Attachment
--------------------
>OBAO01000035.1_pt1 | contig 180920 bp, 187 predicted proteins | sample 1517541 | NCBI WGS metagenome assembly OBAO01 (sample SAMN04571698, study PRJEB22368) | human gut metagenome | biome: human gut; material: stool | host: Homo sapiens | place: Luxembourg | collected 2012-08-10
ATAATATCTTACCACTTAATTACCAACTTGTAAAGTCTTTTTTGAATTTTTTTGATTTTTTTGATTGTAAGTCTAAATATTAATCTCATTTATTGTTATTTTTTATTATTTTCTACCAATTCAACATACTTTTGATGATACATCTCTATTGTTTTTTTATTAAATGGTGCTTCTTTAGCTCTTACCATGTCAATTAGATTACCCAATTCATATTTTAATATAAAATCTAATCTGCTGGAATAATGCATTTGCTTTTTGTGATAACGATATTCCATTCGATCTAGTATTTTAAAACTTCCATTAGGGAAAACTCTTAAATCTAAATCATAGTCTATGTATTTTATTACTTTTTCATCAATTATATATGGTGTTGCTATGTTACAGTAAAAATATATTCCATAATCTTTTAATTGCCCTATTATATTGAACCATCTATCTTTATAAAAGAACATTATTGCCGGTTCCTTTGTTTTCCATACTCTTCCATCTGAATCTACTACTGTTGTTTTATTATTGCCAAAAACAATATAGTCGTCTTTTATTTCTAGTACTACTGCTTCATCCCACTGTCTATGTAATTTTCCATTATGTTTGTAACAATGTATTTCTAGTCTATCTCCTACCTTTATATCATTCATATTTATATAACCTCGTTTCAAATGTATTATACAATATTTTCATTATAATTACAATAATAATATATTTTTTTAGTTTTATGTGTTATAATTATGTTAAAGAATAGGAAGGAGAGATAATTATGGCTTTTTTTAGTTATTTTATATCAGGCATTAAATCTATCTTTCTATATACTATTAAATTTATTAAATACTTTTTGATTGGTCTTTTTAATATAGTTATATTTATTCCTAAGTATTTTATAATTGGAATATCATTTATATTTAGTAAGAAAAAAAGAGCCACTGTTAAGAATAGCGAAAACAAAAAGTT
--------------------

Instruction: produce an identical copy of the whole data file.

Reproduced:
>OBAO01000035.1_pt1 | contig 180920 bp, 187 predicted proteins | sample 1517541 | NCBI WGS metagenome assembly OBAO01 (sample SAMN04571698, study PRJEB22368) | human gut metagenome | biome: human gut; material: stool | host: Homo sapiens | place: Luxembourg | collected 2012-08-10
ATAATATCTTACCACTTAATTACCAACTTGTAAAGTCTTTTTTGAATTTTTTTGATTTTTTTGATTGTAAGTCTAAATATTAATCTCATTTATTGTTATTTTTTATTATTTTCTACCAATTCAACATACTTTTGATGATACATCTCTATTGTTTTTTTATTAAATGGTGCTTCTTTAGCTCTTACCATGTCAATTAGATTACCCAATTCATATTTTAATATAAAATCTAATCTGCTGGAATAATGCATTTGCTTTTTGTGATAACGATATTCCATTCGATCTAGTATTTTAAAACTTCCATTAGGGAAAACTCTTAAATCTAAATCATAGTCTATGTATTTTATTACTTTTTCATCAATTATATATGGTGTTGCTATGTTACAGTAAAAATATATTCCATAATCTTTTAATTGCCCTATTATATTGAACCATCTATCTTTATAAAAGAACATTATTGCCGGTTCCTTTGTTTTCCATACTCTTCCATCTGAATCTACTACTGTTGTTTTATTATTGCCAAAAACAATATAGTCGTCTTTTATTTCTAGTACTACTGCTTCATCCCACTGTCTATGTAATTTTCCATTATGTTTGTAACAATGTATTTCTAGTCTATCTCCTACCTTTATATCATTCATATTTATATAACCTCGTTTCAAATGTATTATACAATATTTTCATTATAATTACAATAATAATATATTTTTTTAGTTTTATGTGTTATAATTATGTTAAAGAATAGGAAGGAGAGATAATTATGGCTTTTTTTAGTTATTTTATATCAGGCATTAAATCTATCTTTCTATATACTATTAAATTTATTAAATACTTTTTGATTGGTCTTTTTAATATAGTTATATTTATTCCTAAGTATTTTATAATTGGAATATCATTTATATTTAGTAAGAAAAAAAGAGCCACTGTTAAGAATAGCGAAAACAAAAAGTT